The credit situation was expected to improve after the federal government created the Troubled Asset Recovery Program (TARP) in fall 2008. But so far, there's been little relief. A huge new stimulus package is being readied by the incoming Obama Administration to address these deficiencies. "The forces behind the credit crunch and downward spiraling business cycle will soon face off against historic low interest rates, numerous actions to improve credit lines, and a forthcoming stimulus package that will exceed all records," said Webb. "It is hard to imagine this won't have some ameliorating impact on the recession, but the magnitude and duration of the effects are unknown. At some point, there will be additional countervailing actions to lessen the potential inflationary impacts that are building."

Scarcity of Used Vehicles in 2011-2012

The first week of January did bring some good news to the remarketing arena. Wholesale prices improved noticeably in the first 10 days of January. "This was significantly more than what historical, seasonal patterns would dictate," said Web.

Beggs, likewise, reported an uptick in auction activity in his weekly video blog – Beggs on the Market. Click on for more details. "Last week's auction activity was busting at the seams with crowded dealer parking lots and crowded auction lanes with much higher sales percentages. Some vehicles were bringing values north of published book values," reported Beggs. "Even the online auctions had some very strong days last week. The question is whether this trend will continue this week, next week, and even into next month."

Kontos believes the pricing turnaround in the wholesale market may have already started. "The worst may have been over in late-October/early November, around the time of the presidential election. Auction industry average prices rose by 3.6 percent over November, and November showed a modest 1.0 percent increase over an abysmal October," said Kontos.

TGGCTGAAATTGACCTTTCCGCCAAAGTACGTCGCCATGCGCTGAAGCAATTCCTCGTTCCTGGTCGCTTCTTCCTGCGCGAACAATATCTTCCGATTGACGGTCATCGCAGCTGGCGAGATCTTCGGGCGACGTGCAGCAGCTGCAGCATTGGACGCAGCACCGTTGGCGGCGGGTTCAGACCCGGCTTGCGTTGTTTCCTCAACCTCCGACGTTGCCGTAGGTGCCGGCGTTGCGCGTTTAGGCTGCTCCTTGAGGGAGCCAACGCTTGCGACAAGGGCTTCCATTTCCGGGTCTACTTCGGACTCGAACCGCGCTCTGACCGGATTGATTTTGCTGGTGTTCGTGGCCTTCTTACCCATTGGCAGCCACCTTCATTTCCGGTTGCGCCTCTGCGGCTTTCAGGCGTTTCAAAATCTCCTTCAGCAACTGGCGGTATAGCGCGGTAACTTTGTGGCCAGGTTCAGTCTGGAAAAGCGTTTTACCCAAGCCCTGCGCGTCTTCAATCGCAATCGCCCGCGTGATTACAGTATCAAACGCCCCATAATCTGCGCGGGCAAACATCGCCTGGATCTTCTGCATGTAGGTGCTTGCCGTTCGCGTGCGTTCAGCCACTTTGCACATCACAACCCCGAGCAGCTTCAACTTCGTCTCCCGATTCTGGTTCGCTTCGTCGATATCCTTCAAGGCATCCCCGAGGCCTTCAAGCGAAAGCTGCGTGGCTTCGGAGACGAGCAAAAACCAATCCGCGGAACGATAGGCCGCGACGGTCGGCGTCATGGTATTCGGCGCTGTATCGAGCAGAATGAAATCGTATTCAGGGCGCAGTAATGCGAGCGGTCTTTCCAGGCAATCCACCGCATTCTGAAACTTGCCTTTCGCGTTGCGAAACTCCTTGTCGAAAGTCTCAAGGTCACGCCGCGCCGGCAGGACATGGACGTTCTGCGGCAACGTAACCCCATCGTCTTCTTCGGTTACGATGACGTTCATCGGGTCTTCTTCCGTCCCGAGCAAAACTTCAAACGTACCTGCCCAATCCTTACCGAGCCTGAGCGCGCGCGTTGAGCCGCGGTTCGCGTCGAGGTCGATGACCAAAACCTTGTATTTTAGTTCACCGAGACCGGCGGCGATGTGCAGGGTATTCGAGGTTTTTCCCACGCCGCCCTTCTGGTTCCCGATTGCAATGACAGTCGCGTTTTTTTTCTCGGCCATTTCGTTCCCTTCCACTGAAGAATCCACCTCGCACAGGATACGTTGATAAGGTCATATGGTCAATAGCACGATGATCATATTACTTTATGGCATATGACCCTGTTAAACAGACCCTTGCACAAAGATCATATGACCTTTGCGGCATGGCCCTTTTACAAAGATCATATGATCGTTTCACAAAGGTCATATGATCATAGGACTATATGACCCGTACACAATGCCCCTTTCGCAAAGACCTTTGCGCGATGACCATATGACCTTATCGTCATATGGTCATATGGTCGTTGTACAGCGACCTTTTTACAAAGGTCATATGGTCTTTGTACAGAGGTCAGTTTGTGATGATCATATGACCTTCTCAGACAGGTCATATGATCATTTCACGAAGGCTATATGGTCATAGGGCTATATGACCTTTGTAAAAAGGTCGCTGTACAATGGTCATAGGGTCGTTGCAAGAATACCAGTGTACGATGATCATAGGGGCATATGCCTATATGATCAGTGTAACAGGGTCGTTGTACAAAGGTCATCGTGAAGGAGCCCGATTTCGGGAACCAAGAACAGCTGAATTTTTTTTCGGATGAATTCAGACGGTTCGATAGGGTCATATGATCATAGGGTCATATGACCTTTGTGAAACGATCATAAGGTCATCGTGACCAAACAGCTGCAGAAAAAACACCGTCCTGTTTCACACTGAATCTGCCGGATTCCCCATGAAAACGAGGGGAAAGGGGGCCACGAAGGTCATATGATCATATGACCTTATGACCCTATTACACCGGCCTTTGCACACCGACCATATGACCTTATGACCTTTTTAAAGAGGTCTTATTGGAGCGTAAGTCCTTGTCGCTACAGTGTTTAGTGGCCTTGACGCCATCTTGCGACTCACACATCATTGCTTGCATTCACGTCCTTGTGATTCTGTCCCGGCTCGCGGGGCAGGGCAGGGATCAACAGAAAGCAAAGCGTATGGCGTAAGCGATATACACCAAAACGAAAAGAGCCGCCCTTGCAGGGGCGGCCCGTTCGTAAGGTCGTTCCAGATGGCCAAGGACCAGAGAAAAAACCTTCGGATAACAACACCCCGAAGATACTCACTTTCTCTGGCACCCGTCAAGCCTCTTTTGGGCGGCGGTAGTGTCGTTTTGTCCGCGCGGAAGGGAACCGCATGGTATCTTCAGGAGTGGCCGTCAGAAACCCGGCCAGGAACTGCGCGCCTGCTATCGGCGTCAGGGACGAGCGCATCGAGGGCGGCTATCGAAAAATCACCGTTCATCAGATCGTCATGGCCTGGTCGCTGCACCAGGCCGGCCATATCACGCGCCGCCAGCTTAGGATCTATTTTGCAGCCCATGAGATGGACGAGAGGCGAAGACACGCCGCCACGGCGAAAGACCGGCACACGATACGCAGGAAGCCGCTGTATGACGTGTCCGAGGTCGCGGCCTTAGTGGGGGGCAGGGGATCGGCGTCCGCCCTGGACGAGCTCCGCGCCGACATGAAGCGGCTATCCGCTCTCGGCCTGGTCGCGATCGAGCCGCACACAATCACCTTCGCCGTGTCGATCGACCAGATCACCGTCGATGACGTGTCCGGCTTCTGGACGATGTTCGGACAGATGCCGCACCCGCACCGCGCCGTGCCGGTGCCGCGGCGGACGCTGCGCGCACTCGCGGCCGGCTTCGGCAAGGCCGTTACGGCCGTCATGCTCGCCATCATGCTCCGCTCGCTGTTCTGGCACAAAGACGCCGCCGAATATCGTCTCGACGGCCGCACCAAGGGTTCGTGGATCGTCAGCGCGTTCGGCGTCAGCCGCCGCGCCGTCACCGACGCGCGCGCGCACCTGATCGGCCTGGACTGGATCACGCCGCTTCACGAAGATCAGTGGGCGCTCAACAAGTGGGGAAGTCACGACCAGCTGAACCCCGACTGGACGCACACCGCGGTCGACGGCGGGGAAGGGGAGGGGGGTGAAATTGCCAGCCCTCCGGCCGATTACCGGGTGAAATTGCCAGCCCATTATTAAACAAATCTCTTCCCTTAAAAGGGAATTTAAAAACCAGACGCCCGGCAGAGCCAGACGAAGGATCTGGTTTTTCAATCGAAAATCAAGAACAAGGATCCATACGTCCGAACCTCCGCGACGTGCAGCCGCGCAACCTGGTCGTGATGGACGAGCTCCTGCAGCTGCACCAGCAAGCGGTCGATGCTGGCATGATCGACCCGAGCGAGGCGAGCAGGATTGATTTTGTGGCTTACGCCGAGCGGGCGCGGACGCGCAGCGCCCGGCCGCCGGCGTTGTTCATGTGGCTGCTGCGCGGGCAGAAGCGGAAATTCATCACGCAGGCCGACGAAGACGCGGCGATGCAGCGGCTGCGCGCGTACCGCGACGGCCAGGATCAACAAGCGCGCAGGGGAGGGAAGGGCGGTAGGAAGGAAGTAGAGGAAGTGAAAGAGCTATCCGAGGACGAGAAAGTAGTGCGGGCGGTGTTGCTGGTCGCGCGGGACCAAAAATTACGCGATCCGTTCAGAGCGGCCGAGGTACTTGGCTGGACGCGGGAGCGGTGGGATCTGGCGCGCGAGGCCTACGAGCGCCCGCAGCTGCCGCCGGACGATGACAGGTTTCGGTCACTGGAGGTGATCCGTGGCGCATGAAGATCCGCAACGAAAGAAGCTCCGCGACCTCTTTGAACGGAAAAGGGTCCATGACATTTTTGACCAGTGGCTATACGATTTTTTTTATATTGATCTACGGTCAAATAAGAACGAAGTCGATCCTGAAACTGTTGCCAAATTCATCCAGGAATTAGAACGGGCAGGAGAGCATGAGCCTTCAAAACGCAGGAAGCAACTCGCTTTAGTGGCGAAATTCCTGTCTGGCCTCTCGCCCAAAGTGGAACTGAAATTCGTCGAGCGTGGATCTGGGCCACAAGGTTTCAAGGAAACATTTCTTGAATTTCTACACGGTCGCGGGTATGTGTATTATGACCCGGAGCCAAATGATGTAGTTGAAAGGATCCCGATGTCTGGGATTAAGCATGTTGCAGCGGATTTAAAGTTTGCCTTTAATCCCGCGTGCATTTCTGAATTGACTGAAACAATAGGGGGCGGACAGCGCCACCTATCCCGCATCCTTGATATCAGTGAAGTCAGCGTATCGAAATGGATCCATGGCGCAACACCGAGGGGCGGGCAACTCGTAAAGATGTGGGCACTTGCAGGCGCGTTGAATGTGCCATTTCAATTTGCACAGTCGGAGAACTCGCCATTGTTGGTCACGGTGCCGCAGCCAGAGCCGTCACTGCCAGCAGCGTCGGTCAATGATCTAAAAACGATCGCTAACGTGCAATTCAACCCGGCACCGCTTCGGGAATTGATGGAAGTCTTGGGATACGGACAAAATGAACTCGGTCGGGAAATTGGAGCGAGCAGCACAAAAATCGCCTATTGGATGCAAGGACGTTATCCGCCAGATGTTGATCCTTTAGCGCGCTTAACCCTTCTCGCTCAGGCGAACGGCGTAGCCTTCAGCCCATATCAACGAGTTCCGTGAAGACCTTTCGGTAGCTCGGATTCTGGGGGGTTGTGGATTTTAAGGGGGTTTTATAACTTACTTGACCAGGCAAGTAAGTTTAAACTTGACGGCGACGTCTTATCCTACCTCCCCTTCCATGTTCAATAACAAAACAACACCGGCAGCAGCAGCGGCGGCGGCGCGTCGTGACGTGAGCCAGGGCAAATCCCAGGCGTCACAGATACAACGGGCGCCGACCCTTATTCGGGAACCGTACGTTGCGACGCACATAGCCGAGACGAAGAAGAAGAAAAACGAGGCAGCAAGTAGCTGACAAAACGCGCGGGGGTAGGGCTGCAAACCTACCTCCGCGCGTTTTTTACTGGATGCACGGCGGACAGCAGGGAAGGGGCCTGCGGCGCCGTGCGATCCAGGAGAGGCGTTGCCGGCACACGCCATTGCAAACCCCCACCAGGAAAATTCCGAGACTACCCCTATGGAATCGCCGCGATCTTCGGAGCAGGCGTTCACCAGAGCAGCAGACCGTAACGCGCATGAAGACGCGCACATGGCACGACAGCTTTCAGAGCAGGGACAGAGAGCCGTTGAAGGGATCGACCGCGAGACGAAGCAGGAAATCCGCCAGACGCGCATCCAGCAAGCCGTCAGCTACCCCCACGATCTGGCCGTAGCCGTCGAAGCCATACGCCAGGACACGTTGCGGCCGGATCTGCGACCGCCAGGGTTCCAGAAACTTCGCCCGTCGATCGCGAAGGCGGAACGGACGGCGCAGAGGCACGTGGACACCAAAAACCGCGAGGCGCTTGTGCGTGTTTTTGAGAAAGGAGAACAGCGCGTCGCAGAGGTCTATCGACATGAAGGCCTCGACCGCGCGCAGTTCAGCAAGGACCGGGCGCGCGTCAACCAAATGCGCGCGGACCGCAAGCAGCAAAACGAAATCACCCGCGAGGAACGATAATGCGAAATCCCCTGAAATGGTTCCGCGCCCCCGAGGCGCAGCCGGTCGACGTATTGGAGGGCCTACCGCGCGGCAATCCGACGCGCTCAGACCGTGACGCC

However, the strength (and duration) of this pricing correction is very much contingent on outside macroeconomic factors. In December, the National Bureau of Economic Research decreed the nation was in a recession the entire 2008 calendar-year. It is anticipated to be the longest recession experienced by the post-World War II U.S. economy. Some predict the widespread damage to many critical financial institutions, and the fact that we are in the worst labor market since World War II, will make an economic recovery extremely slow, even after the "official" recession ends.

Wholesale auction inventories will most likely remain at all-time highs. The fundamental problem is that used-vehicle dealers are not buying vehicles because retail buyers are skittish. "Conversion rates (units sold as a percent of units offered) at auction have improved, but inflows at auctions continue to be high, and inventories remain at high levels," said Kontos. "As these units are released into the market over the coming months, they will continue to put downward pressure on prices."

Long-term, I am very bullish on the wholesale market and predict a used-vehicle shortage in the 2011-2012 timeframe. If the new-vehicle market generates the used vehicles of tomorrow, there will be fewer used vehicles in the future. In addition, lease originations declined in 2008 and are expected to do so again in 2009, which means fewer off-lease units entering the wholesale market 36 months later.

"I agree that there will be a shortage of used vehicles several years from now," said Xamplas. "In 2011 and 2012, when we assume the economy will be on an upswing, there will be a scarcity of used vehicles."

When demand exceeds supply, resale prices will rise -- finally.

All I can say is that it can't happen fast enough.

Let me know what you think.

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Mike Antich

Editor and Associate Publisher

Mike has covered fleet management and remarketing for more than 20 years and entered the Fleet Hall of Fame in 2010.